Mexico missing students: Protesters clash with police
Mexican police have clashed with protesters organising a concert in the city of Chilpancingo in support of a group of 43 students who went missing more than two months ago.
Police said several officers had been injured, including some who were knocked down by a vehicle.
The two groups accused each other of starting Sunday's violence.
The case of the missing students, one of whom has been found dead, has triggered protests across Mexico.
Police said eight officers were injured, five of whom were run over by a car.
They said three others had been beaten by the protesters.
The protesters said 13 people, including relatives of the missing students, were injured.
The violence erupted after the protesters had erected barricades in a street in Chilpancingo ahead of a planned concert in support of the missing students.
The concert was cancelled after the clashes, during which a number of cars were set alight.
Tensions have been running high between supporters of the missing students and the police for weeks.
The group of 43 students from a teacher training college in Ayotzinapa disappeared on 26 September after clashing with municipal police in the town of Iguala.
Missing Mexican students
26 Sept Ayotzinapa: Students depart college
26 Sept Iguala: Students clash with police following protests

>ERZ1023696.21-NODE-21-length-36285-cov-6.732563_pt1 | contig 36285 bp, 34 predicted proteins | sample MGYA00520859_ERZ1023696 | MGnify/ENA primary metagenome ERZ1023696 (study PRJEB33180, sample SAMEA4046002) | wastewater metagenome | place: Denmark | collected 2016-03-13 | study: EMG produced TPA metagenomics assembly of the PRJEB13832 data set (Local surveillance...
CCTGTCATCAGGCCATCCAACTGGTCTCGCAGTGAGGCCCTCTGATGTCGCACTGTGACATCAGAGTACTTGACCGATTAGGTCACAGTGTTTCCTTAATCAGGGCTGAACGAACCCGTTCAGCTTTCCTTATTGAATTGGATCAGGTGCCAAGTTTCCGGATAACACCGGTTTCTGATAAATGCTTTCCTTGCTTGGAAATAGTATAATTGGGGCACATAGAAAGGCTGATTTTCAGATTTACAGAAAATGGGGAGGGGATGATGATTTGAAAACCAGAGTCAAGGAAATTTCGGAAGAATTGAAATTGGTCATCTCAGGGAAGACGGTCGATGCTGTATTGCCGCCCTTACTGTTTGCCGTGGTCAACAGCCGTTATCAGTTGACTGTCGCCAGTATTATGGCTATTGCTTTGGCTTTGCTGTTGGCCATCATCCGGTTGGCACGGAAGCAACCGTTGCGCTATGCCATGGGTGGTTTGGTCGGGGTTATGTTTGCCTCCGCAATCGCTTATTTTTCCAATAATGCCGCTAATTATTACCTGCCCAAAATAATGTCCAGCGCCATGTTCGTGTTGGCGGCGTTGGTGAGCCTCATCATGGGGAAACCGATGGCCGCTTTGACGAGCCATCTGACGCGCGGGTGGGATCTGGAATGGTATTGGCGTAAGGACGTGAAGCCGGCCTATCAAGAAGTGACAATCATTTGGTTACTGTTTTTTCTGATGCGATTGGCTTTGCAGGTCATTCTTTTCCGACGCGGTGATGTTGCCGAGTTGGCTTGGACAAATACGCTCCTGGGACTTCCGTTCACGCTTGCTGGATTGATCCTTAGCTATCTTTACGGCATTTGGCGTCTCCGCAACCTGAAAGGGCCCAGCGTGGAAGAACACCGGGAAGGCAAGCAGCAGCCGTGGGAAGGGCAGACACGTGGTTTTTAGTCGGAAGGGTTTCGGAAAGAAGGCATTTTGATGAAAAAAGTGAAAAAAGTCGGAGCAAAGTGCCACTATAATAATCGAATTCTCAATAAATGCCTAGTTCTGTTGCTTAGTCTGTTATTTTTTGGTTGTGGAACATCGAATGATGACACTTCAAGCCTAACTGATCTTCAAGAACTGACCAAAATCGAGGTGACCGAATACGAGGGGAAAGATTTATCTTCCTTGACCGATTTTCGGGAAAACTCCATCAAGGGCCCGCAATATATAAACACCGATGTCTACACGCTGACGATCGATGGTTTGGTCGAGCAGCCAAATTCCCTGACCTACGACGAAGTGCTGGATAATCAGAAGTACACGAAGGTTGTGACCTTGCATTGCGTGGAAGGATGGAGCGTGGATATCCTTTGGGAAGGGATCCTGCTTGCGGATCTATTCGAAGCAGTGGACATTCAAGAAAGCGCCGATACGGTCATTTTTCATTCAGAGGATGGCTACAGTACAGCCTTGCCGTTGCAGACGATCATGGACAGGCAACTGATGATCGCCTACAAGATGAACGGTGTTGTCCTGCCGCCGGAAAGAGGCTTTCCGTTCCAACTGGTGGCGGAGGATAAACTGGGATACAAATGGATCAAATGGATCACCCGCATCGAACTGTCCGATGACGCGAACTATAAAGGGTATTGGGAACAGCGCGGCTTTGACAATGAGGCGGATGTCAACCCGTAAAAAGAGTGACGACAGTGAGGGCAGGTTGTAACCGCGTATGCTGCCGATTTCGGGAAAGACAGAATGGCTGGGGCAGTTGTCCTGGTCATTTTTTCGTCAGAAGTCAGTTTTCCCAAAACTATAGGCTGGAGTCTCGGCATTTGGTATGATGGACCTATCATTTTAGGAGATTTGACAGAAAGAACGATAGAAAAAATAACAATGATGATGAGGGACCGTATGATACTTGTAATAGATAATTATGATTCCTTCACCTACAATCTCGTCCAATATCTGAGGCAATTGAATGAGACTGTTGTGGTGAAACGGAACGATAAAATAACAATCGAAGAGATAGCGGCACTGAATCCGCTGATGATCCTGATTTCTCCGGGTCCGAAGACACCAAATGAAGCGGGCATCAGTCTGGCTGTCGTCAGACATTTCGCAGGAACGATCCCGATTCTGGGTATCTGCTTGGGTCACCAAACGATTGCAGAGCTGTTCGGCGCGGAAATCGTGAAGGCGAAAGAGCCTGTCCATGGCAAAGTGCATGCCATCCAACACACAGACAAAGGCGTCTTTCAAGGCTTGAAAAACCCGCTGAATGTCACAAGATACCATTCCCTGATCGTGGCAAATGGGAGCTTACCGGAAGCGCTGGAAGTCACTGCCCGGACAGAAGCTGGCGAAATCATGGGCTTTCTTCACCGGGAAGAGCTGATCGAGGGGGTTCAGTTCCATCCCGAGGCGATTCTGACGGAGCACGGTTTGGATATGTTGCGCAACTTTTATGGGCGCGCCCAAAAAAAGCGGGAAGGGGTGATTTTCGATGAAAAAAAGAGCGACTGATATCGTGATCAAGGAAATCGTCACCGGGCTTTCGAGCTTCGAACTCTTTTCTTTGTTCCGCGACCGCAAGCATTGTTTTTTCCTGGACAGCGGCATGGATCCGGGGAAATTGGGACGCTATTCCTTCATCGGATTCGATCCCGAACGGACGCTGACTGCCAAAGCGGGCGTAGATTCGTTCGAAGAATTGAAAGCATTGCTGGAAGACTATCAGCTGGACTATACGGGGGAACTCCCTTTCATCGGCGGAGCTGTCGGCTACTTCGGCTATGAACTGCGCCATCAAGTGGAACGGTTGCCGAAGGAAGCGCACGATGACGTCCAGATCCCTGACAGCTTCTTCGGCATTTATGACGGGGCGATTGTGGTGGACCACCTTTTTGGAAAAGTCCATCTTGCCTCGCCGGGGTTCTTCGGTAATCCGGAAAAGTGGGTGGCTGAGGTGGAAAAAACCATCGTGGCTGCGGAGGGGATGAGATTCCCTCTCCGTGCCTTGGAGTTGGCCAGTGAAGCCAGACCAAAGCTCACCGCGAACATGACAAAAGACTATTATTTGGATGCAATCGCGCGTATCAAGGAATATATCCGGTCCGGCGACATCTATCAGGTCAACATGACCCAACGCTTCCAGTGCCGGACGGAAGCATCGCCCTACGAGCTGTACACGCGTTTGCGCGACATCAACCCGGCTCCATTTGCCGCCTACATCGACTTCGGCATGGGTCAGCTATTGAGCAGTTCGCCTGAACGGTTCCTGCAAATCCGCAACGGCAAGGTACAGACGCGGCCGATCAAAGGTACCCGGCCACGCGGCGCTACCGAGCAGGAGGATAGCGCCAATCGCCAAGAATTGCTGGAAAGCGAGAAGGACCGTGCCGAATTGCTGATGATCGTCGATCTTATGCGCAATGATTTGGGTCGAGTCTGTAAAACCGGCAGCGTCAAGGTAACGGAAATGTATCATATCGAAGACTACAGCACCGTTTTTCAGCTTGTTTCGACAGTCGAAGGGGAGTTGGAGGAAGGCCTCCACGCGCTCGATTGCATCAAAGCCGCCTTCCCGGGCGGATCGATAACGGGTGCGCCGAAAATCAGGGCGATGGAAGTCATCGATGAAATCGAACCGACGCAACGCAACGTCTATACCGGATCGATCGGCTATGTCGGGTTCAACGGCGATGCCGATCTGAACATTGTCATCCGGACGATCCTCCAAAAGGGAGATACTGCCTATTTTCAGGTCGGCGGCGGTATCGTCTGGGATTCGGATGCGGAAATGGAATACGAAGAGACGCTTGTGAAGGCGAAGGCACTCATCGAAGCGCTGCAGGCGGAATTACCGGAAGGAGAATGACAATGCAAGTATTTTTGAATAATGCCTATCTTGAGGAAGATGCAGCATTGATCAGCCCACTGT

27 Sept Cocula: Forty-three students taken to the police station before being allegedly handed over to local drugs gang
Early Nov Puente Rio San Juan: Remains discovered - in a stream and at a rubbish dump where the gang had allegedly burned the bodies
Municipal officers have told investigators they seized the students and handed them over to a local drugs gang.
Members of the gang said they killed the 43 and burned their bodies at a rubbish dump after they were told the students belonged to a rival gang.
Tests carried out on a bone found in a river near the dump suggest it belonged to one of the 43 missing students, Alexander Mora.
The relatives of the other 42 missing students say they will not give up hope of finding them alive until forensic evidence proves they are dead.
The slow pace of the initial investigation into their disappearance and the collusion it has highlighted between local authorities and drug gangs has led to mass protests across Mexico.